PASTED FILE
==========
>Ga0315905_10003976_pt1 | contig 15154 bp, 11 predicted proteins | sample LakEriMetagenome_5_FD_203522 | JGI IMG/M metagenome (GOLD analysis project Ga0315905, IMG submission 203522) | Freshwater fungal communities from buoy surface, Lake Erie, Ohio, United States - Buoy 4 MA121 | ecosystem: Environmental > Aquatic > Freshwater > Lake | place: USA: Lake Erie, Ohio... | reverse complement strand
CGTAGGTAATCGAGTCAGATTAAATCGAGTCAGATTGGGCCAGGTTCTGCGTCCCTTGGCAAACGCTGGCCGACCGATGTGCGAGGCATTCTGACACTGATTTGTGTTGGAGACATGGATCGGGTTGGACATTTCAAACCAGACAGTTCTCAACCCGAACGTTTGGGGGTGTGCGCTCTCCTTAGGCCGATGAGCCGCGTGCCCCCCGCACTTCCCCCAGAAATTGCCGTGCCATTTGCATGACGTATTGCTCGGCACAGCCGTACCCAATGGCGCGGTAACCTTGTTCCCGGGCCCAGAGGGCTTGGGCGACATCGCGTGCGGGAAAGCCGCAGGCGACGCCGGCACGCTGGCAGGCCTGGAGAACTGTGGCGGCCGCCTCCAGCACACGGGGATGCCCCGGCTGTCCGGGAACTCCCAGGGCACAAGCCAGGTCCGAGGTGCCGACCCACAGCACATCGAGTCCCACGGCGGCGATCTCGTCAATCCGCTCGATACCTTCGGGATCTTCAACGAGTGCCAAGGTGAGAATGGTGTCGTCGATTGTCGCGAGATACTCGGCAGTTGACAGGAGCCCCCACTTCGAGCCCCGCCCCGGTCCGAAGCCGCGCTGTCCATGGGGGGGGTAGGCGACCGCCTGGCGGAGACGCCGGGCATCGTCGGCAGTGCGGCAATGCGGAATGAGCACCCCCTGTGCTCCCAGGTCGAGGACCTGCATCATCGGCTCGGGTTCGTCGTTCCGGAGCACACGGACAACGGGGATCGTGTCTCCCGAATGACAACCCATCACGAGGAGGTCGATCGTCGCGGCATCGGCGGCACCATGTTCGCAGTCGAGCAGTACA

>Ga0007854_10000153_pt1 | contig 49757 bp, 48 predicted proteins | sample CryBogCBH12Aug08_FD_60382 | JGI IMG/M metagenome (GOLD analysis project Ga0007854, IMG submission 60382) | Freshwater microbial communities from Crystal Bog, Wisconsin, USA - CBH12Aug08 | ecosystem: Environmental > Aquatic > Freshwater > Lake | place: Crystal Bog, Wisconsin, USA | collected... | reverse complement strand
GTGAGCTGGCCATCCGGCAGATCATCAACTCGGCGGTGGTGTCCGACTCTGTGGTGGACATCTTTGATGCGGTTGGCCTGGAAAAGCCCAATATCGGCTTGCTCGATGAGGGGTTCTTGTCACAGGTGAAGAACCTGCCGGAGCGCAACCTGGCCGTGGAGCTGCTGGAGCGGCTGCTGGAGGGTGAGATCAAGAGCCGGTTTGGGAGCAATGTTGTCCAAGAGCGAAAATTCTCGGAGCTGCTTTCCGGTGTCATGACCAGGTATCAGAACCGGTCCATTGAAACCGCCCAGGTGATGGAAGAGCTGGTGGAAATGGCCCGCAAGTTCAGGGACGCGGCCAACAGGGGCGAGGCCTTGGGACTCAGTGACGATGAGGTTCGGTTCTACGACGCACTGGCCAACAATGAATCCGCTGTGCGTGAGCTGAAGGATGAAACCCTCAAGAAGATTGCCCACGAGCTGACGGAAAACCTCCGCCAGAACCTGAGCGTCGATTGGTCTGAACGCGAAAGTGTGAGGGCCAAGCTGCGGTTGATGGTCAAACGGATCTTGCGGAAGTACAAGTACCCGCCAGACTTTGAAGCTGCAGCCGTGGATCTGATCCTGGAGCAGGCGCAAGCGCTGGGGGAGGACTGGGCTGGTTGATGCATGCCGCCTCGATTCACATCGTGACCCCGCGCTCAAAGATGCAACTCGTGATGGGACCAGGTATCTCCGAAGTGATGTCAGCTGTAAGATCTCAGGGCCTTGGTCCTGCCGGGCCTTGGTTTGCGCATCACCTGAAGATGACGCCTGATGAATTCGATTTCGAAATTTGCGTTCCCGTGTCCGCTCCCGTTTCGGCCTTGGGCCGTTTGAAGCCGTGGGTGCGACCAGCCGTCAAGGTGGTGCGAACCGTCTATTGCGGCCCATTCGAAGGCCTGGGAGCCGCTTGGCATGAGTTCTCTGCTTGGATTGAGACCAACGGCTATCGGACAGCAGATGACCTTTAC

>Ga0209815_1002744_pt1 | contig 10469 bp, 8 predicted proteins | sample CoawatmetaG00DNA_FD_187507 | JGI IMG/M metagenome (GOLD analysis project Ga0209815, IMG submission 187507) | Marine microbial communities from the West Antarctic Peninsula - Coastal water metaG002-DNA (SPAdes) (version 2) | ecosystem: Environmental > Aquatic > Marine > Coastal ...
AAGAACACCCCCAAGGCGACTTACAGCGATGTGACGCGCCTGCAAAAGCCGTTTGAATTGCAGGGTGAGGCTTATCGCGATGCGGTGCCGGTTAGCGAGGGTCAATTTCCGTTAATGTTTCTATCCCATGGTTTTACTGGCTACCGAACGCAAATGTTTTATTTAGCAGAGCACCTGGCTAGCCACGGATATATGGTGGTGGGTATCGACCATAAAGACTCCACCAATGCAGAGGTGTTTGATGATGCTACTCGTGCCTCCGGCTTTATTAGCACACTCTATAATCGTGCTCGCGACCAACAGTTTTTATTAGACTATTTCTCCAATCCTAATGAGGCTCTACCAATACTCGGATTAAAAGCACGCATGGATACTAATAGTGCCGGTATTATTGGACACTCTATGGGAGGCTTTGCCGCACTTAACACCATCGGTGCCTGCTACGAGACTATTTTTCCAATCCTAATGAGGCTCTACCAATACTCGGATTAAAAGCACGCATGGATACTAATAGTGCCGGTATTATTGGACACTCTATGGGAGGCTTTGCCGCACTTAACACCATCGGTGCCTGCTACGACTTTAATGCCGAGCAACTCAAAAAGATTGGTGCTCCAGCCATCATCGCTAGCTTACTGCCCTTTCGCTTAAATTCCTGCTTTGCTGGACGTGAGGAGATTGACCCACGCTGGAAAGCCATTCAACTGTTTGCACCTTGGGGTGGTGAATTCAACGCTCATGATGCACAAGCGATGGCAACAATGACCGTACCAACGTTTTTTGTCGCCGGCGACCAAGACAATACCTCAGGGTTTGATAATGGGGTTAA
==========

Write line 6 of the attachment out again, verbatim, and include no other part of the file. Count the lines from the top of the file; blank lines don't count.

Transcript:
AAGAACACCCCCAAGGCGACTTACAGCGATGTGACGCGCCTGCAAAAGCCGTTTGAATTGCAGGGTGAGGCTTATCGCGATGCGGTGCCGGTTAGCGAGGGTCAATTTCCGTTAATGTTTCTATCCCATGGTTTTACTGGCTACCGAACGCAAATGTTTTATTTAGCAGAGCACCTGGCTAGCCACGGATATATGGTGGTGGGTATCGACCATAAAGACTCCACCAATGCAGAGGTGTTTGATGATGCTACTCGTGCCTCCGGCTTTATTAGCACACTCTATAATCGTGCTCGCGACCAACAGTTTTTATTAGACTATTTCTCCAATCCTAATGAGGCTCTACCAATACTCGGATTAAAAGCACGCATGGATACTAATAGTGCCGGTATTATTGGACACTCTATGGGAGGCTTTGCCGCACTTAACACCATCGGTGCCTGCTACGAGACTATTTTTCCAATCCTAATGAGGCTCTACCAATACTCGGATTAAAAGCACGCATGGATACTAATAGTGCCGGTATTATTGGACACTCTATGGGAGGCTTTGCCGCACTTAACACCATCGGTGCCTGCTACGACTTTAATGCCGAGCAACTCAAAAAGATTGGTGCTCCAGCCATCATCGCTAGCTTACTGCCCTTTCGCTTAAATTCCTGCTTTGCTGGACGTGAGGAGATTGACCCACGCTGGAAAGCCATTCAACTGTTTGCACCTTGGGGTGGTGAATTCAACGCTCATGATGCACAAGCGATGGCAACAATGACCGTACCAACGTTTTTTGTCGCCGGCGACCAAGACAATACCTCAGGGTTTGATAATGGGGTTAA